On the Orchestra’s third album, "Dirty Boogie", Brian teamed up with No Doubt’s Gwen Stefani for a cover duet of Elvis Presley’s “You're the Boss”. The album spawned a huge hit with the single “Jump Jive & Wail". "Dirty Boogie" helped Brian take his Swing vision to the masses. 

In 2000 the Brian Setzer Orchestra returned with “Vavoom!” a jumping swing album that won the group critical praise and undying loyalty from fans. However, Brian’s creative yearning were calling out for him to return to the style that first made him a star. In late 2000 Brian formed a new group with Orchestra slap-bassist Mark W. Winchester and drummer Bernie Dresel. Paying homage to the King of Rock-n-Roll Brian named this new trio the Brian Setzer ’68 Comeback Special after Elvis' famous '68 Comeback Special.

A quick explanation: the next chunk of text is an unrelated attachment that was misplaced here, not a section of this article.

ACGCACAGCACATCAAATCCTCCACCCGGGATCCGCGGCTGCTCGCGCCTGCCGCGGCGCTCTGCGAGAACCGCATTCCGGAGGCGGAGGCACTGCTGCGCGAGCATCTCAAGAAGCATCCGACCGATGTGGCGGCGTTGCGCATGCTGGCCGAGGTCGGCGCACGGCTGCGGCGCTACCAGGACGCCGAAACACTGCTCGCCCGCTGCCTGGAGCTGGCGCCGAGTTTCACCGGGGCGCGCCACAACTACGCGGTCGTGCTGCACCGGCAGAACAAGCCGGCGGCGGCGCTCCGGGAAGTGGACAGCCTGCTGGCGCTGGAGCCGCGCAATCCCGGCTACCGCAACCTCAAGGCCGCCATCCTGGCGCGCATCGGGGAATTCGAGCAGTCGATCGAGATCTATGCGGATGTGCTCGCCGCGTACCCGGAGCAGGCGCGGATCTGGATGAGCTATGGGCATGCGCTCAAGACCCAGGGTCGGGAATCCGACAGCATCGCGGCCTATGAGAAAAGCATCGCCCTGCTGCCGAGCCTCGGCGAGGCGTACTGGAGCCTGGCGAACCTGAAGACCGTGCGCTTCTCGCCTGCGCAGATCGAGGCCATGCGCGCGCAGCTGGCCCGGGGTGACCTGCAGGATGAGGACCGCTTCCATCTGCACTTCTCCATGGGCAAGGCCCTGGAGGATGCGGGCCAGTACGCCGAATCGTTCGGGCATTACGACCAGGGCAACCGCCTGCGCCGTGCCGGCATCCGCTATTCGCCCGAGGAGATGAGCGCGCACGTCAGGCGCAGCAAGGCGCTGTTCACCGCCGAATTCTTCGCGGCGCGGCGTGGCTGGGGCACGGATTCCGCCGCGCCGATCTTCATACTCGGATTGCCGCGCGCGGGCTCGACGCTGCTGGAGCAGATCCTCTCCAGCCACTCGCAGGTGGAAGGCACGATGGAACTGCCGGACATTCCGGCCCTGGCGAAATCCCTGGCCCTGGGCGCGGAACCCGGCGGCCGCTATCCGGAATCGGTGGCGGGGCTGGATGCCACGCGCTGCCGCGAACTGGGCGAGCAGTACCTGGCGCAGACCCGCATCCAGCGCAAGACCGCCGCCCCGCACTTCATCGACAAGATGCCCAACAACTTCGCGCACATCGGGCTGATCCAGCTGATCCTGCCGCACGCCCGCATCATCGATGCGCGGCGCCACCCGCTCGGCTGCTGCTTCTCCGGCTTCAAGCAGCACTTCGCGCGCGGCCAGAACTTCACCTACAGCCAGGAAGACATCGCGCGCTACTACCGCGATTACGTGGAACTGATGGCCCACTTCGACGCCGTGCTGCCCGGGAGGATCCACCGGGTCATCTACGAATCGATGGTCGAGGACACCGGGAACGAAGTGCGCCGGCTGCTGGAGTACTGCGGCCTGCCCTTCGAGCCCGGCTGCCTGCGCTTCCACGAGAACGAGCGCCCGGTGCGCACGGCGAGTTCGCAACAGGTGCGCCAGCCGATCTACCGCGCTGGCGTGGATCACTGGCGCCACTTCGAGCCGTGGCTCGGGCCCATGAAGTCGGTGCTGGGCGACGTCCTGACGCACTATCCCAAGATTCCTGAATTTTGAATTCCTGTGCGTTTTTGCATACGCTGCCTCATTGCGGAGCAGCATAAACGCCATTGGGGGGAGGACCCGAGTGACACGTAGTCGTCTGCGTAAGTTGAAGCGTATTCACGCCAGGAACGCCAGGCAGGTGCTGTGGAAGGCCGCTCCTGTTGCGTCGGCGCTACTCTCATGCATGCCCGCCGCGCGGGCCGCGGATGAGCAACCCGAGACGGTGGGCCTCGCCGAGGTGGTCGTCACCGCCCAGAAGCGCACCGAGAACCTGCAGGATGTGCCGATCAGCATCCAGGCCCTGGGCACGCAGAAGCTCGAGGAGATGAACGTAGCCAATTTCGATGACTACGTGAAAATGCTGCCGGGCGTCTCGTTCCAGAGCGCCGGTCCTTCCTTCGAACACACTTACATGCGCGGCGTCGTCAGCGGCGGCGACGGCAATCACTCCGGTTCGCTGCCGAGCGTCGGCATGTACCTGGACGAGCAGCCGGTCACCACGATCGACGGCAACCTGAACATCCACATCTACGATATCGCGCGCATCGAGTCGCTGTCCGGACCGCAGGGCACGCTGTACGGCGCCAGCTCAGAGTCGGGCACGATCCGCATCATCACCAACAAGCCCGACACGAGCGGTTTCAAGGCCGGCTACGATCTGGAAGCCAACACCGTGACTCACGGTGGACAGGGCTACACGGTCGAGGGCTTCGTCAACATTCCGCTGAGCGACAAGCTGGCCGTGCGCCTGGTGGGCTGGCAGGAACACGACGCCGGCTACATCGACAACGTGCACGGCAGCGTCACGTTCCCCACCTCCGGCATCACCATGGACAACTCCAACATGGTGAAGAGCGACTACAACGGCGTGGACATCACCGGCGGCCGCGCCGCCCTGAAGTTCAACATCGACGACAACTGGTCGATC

The plans started out modest with a couple of live Los Angeles performances but the audiences took so feverishly to the new material that Brian decided that an album and World Tour were in order.